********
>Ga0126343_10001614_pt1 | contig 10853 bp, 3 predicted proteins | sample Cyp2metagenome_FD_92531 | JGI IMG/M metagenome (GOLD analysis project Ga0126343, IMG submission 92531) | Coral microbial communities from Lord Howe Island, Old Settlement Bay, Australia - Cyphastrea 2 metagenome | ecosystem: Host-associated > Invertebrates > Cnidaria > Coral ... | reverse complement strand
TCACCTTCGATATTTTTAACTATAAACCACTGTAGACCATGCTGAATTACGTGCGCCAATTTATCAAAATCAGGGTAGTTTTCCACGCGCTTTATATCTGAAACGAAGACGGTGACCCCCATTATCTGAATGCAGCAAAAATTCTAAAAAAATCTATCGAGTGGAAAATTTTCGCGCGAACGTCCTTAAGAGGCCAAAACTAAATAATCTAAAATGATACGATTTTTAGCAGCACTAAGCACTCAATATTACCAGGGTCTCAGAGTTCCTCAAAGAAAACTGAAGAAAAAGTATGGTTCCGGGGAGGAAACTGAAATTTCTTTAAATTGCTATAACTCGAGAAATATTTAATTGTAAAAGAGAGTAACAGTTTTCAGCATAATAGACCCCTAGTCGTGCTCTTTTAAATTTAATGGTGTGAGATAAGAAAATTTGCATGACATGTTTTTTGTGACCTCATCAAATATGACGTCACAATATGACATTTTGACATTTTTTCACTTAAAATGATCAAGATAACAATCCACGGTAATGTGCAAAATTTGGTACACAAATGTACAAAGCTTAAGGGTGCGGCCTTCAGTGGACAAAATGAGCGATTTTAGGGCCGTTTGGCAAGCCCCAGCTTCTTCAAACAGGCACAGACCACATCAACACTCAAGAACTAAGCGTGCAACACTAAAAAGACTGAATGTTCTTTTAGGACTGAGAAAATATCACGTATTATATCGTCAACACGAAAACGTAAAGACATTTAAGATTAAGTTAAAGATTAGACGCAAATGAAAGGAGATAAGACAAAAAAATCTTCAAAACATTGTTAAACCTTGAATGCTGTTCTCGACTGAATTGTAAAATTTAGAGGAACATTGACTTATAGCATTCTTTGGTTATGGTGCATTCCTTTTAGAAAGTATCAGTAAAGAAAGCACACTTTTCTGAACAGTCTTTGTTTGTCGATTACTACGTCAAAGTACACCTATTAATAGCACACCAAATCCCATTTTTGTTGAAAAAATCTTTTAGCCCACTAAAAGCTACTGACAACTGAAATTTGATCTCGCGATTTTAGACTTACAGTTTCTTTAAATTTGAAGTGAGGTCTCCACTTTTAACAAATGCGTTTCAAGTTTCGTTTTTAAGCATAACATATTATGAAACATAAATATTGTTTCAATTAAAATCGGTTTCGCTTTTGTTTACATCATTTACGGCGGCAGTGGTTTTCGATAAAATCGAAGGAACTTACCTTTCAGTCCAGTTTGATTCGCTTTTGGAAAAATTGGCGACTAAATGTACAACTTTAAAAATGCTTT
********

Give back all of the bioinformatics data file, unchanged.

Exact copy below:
>Ga0126343_10001614_pt1 | contig 10853 bp, 3 predicted proteins | sample Cyp2metagenome_FD_92531 | JGI IMG/M metagenome (GOLD analysis project Ga0126343, IMG submission 92531) | Coral microbial communities from Lord Howe Island, Old Settlement Bay, Australia - Cyphastrea 2 metagenome | ecosystem: Host-associated > Invertebrates > Cnidaria > Coral ... | reverse complement strand
TCACCTTCGATATTTTTAACTATAAACCACTGTAGACCATGCTGAATTACGTGCGCCAATTTATCAAAATCAGGGTAGTTTTCCACGCGCTTTATATCTGAAACGAAGACGGTGACCCCCATTATCTGAATGCAGCAAAAATTCTAAAAAAATCTATCGAGTGGAAAATTTTCGCGCGAACGTCCTTAAGAGGCCAAAACTAAATAATCTAAAATGATACGATTTTTAGCAGCACTAAGCACTCAATATTACCAGGGTCTCAGAGTTCCTCAAAGAAAACTGAAGAAAAAGTATGGTTCCGGGGAGGAAACTGAAATTTCTTTAAATTGCTATAACTCGAGAAATATTTAATTGTAAAAGAGAGTAACAGTTTTCAGCATAATAGACCCCTAGTCGTGCTCTTTTAAATTTAATGGTGTGAGATAAGAAAATTTGCATGACATGTTTTTTGTGACCTCATCAAATATGACGTCACAATATGACATTTTGACATTTTTTCACTTAAAATGATCAAGATAACAATCCACGGTAATGTGCAAAATTTGGTACACAAATGTACAAAGCTTAAGGGTGCGGCCTTCAGTGGACAAAATGAGCGATTTTAGGGCCGTTTGGCAAGCCCCAGCTTCTTCAAACAGGCACAGACCACATCAACACTCAAGAACTAAGCGTGCAACACTAAAAAGACTGAATGTTCTTTTAGGACTGAGAAAATATCACGTATTATATCGTCAACACGAAAACGTAAAGACATTTAAGATTAAGTTAAAGATTAGACGCAAATGAAAGGAGATAAGACAAAAAAATCTTCAAAACATTGTTAAACCTTGAATGCTGTTCTCGACTGAATTGTAAAATTTAGAGGAACATTGACTTATAGCATTCTTTGGTTATGGTGCATTCCTTTTAGAAAGTATCAGTAAAGAAAGCACACTTTTCTGAACAGTCTTTGTTTGTCGATTACTACGTCAAAGTACACCTATTAATAGCACACCAAATCCCATTTTTGTTGAAAAAATCTTTTAGCCCACTAAAAGCTACTGACAACTGAAATTTGATCTCGCGATTTTAGACTTACAGTTTCTTTAAATTTGAAGTGAGGTCTCCACTTTTAACAAATGCGTTTCAAGTTTCGTTTTTAAGCATAACATATTATGAAACATAAATATTGTTTCAATTAAAATCGGTTTCGCTTTTGTTTACATCATTTACGGCGGCAGTGGTTTTCGATAAAATCGAAGGAACTTACCTTTCAGTCCAGTTTGATTCGCTTTTGGAAAAATTGGCGACTAAATGTACAACTTTAAAAATGCTTT